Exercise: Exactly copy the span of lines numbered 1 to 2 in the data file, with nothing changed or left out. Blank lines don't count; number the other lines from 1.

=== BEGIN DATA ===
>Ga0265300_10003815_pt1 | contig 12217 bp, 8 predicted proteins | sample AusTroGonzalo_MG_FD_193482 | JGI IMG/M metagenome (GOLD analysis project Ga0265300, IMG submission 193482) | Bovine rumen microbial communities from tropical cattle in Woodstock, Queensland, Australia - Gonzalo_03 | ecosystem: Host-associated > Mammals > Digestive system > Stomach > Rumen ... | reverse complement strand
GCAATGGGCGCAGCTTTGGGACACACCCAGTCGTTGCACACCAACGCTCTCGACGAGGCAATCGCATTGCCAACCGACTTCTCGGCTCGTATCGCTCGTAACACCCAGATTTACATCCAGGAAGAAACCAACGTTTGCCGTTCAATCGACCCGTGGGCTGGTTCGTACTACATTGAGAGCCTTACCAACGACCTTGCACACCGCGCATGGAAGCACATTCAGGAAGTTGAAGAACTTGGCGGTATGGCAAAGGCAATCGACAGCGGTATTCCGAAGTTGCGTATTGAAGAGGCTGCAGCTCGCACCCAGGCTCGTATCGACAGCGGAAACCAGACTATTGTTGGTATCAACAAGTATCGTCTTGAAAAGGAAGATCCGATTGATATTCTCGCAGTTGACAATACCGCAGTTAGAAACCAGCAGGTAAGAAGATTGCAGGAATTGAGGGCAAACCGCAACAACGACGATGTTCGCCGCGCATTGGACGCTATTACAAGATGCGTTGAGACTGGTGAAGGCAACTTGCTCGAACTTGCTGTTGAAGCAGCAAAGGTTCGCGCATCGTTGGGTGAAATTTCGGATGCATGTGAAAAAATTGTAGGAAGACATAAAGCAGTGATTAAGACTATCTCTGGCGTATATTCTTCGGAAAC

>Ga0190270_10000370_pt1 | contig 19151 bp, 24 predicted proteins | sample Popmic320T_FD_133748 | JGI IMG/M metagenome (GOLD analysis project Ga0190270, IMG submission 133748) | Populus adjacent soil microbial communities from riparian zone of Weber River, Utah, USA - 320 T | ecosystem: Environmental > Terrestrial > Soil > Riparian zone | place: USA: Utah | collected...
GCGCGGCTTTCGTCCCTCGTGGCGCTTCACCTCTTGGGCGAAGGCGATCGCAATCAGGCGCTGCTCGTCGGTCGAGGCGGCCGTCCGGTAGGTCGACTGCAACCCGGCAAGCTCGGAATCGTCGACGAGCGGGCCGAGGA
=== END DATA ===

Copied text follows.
>Ga0265300_10003815_pt1 | contig 12217 bp, 8 predicted proteins | sample AusTroGonzalo_MG_FD_193482 | JGI IMG/M metagenome (GOLD analysis project Ga0265300, IMG submission 193482) | Bovine rumen microbial communities from tropical cattle in Woodstock, Queensland, Australia - Gonzalo_03 | ecosystem: Host-associated > Mammals > Digestive system > Stomach > Rumen ... | reverse complement strand
GCAATGGGCGCAGCTTTGGGACACACCCAGTCGTTGCACACCAACGCTCTCGACGAGGCAATCGCATTGCCAACCGACTTCTCGGCTCGTATCGCTCGTAACACCCAGATTTACATCCAGGAAGAAACCAACGTTTGCCGTTCAATCGACCCGTGGGCTGGTTCGTACTACATTGAGAGCCTTACCAACGACCTTGCACACCGCGCATGGAAGCACATTCAGGAAGTTGAAGAACTTGGCGGTATGGCAAAGGCAATCGACAGCGGTATTCCGAAGTTGCGTATTGAAGAGGCTGCAGCTCGCACCCAGGCTCGTATCGACAGCGGAAACCAGACTATTGTTGGTATCAACAAGTATCGTCTTGAAAAGGAAGATCCGATTGATATTCTCGCAGTTGACAATACCGCAGTTAGAAACCAGCAGGTAAGAAGATTGCAGGAATTGAGGGCAAACCGCAACAACGACGATGTTCGCCGCGCATTGGACGCTATTACAAGATGCGTTGAGACTGGTGAAGGCAACTTGCTCGAACTTGCTGTTGAAGCAGCAAAGGTTCGCGCATCGTTGGGTGAAATTTCGGATGCATGTGAAAAAATTGTAGGAAGACATAAAGCAGTGATTAAGACTATCTCTGGCGTATATTCTTCGGAAAC